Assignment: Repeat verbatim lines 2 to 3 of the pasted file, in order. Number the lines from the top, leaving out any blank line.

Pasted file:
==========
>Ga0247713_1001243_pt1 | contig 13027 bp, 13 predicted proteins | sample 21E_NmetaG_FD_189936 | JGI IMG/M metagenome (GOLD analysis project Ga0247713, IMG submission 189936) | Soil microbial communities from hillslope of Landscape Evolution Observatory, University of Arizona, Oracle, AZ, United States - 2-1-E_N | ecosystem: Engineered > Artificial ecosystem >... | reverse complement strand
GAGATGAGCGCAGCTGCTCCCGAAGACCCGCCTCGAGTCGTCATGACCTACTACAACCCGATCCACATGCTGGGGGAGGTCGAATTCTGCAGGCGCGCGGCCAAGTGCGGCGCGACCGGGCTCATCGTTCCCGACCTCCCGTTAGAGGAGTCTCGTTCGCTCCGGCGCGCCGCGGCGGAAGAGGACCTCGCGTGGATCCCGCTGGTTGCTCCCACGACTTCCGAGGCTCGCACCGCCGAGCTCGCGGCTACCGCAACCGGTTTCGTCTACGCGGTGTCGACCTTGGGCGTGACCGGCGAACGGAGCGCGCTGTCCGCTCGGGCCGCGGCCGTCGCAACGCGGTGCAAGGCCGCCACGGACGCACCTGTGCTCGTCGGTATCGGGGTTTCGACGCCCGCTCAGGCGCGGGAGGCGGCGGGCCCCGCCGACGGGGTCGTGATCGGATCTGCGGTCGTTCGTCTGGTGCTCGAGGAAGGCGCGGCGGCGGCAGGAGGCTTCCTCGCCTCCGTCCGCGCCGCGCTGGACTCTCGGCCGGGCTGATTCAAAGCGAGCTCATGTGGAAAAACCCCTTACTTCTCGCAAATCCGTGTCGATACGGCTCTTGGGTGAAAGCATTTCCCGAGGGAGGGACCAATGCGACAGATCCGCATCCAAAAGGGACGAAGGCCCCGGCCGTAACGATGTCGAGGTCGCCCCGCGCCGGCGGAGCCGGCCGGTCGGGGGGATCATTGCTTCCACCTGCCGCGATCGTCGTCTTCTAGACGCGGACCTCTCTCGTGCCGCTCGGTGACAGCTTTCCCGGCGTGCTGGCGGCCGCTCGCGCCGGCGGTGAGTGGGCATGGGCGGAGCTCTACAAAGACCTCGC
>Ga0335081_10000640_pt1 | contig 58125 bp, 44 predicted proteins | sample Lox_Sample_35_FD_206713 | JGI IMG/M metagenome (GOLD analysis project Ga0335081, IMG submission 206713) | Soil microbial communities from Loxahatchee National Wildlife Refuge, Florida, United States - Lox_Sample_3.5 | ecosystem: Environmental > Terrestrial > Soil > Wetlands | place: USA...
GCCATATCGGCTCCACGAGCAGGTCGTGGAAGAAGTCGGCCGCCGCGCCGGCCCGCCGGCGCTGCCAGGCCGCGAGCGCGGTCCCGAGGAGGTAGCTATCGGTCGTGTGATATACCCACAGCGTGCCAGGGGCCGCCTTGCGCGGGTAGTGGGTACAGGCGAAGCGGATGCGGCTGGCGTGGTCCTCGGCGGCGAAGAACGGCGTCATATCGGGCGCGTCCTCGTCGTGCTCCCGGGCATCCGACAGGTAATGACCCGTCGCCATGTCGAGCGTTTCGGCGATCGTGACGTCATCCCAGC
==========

GAGATGAGCGCAGCTGCTCCCGAAGACCCGCCTCGAGTCGTCATGACCTACTACAACCCGATCCACATGCTGGGGGAGGTCGAATTCTGCAGGCGCGCGGCCAAGTGCGGCGCGACCGGGCTCATCGTTCCCGACCTCCCGTTAGAGGAGTCTCGTTCGCTCCGGCGCGCCGCGGCGGAAGAGGACCTCGCGTGGATCCCGCTGGTTGCTCCCACGACTTCCGAGGCTCGCACCGCCGAGCTCGCGGCTACCGCAACCGGTTTCGTCTACGCGGTGTCGACCTTGGGCGTGACCGGCGAACGGAGCGCGCTGTCCGCTCGGGCCGCGGCCGTCGCAACGCGGTGCAAGGCCGCCACGGACGCACCTGTGCTCGTCGGTATCGGGGTTTCGACGCCCGCTCAGGCGCGGGAGGCGGCGGGCCCCGCCGACGGGGTCGTGATCGGATCTGCGGTCGTTCGTCTGGTGCTCGAGGAAGGCGCGGCGGCGGCAGGAGGCTTCCTCGCCTCCGTCCGCGCCGCGCTGGACTCTCGGCCGGGCTGATTCAAAGCGAGCTCATGTGGAAAAACCCCTTACTTCTCGCAAATCCGTGTCGATACGGCTCTTGGGTGAAAGCATTTCCCGAGGGAGGGACCAATGCGACAGATCCGCATCCAAAAGGGACGAAGGCCCCGGCCGTAACGATGTCGAGGTCGCCCCGCGCCGGCGGAGCCGGCCGGTCGGGGGGATCATTGCTTCCACCTGCCGCGATCGTCGTCTTCTAGACGCGGACCTCTCTCGTGCCGCTCGGTGACAGCTTTCCCGGCGTGCTGGCGGCCGCTCGCGCCGGCGGTGAGTGGGCATGGGCGGAGCTCTACAAAGACCTCGC
>Ga0335081_10000640_pt1 | contig 58125 bp, 44 predicted proteins | sample Lox_Sample_35_FD_206713 | JGI IMG/M metagenome (GOLD analysis project Ga0335081, IMG submission 206713) | Soil microbial communities from Loxahatchee National Wildlife Refuge, Florida, United States - Lox_Sample_3.5 | ecosystem: Environmental > Terrestrial > Soil > Wetlands | place: USA...